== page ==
Climate Change is the most serious threat to our society, our environment and the global economy in the twenty-first century. Only a concerted and integrated international effort can now prevent very serious damage to people and the environment.


As the Prime Minister has stated, "issues around sustainability and climate change have become the compelling issues of our times, and without a commitment to greater sustainability we risk not only damaging our own environment, but also exposing our economy to significant risk[1].


New Zealand needs to address the issues around sustainability and climate change immediately. Targets need to be set for a reduction in total carbon emissions, and actions leading towards these targets need to be implemented as soon as possible.


Transport fuel is the largest source of energy related emissions and tackling it is a priority. Transport fuel will always be needed, but there must be a move toward minimising fuel use, and using less polluting, renewable fuels. Fuel use can be cut by:


  • encouraging the use of rail and shipping for the movement of freight,
  • encouraging public transport, walking and cycling for the movement of people
  • land use planning and urban design which support sustainable and active transport modes.


In spite of the messages coming from the highest levels of government about the importance of addressing the issues of climate change and reducing carbon emissions, there is still a lack of integration between the work of different ministries and departments, and a lack of understanding at a regional and local level about how to plan for, fund and implement changes to business as usual.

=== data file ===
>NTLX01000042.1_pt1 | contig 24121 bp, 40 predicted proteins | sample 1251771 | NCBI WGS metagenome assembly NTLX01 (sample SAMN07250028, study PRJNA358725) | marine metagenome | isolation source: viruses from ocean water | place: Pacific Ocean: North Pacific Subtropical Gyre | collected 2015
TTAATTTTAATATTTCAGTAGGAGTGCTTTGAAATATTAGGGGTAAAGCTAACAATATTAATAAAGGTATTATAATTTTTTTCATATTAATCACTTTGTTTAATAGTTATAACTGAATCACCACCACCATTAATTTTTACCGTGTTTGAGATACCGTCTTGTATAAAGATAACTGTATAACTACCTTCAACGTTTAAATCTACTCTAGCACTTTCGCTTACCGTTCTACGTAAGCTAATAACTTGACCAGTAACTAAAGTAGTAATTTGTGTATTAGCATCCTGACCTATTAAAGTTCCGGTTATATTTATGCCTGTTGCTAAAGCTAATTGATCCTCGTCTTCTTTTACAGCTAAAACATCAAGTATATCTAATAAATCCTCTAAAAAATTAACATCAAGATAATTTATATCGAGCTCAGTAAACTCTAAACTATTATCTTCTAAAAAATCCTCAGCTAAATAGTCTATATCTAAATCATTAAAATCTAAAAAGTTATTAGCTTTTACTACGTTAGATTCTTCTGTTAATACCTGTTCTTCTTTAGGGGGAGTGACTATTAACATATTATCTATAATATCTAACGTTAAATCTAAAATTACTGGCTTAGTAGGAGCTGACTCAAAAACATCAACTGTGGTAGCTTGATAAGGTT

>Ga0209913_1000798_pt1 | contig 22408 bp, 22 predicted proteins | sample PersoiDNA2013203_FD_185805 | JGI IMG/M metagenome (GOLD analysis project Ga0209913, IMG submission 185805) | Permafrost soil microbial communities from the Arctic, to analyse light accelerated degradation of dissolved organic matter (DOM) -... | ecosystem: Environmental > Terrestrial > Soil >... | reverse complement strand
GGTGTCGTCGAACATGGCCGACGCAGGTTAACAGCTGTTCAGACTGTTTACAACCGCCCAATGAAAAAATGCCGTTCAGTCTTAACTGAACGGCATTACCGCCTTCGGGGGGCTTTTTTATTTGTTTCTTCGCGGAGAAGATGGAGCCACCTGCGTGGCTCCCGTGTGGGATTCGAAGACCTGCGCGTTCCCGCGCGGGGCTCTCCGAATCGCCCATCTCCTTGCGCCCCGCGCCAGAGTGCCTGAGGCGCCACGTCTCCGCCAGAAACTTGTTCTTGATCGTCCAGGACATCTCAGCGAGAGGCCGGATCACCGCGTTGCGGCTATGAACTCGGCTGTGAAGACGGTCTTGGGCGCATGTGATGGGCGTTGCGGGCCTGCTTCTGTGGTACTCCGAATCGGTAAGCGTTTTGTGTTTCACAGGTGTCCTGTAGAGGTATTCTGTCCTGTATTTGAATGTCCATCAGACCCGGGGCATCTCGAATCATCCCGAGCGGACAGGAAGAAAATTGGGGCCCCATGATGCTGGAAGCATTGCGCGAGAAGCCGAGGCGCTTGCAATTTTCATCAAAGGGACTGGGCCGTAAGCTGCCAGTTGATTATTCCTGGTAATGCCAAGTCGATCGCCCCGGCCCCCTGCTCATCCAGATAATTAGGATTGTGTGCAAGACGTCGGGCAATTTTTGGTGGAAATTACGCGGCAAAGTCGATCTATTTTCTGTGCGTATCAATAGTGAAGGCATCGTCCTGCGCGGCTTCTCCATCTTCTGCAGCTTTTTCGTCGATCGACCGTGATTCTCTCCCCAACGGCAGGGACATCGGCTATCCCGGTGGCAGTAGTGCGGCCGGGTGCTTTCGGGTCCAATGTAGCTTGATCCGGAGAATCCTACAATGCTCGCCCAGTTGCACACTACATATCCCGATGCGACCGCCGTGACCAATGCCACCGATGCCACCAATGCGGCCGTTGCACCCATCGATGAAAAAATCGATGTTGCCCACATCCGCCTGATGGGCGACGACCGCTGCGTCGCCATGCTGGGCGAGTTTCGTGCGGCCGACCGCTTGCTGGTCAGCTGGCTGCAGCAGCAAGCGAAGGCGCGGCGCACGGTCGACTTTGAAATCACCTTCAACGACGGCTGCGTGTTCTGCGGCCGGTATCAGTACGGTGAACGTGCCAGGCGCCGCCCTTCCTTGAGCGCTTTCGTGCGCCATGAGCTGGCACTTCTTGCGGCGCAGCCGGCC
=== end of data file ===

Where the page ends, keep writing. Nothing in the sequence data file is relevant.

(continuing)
The Land Transport Management Act is too weak regarding climate change. While it is supposed to improve social and environmental responsibility in land transport funding, planning and management, it does not send out a strong enough message to regional and local councils about the need to plan proactively for reduced carbon emissions.


For example, in the Greater Wellington Regional Land Transport Strategy the emphasis is on road building, with the majority of investment in new transport capacity to be spent on large roading projects, with a projected 1% decrease in modal share of walking over the next decade. The strategy predicts that greenhouse gas emissions will rise. Rather than seeing greenhouse gas emissions as an unfortunate by-product of the strategy, greenhouse gas emissions reduction should be a key objective and the actions of the strategy should be aligned with this national obligation. A business as usual approach like this is unacceptable and inconsistent with the Governments sustainability and climate change commitments and strategic direction, and will expose the region to unnecessary economic risk.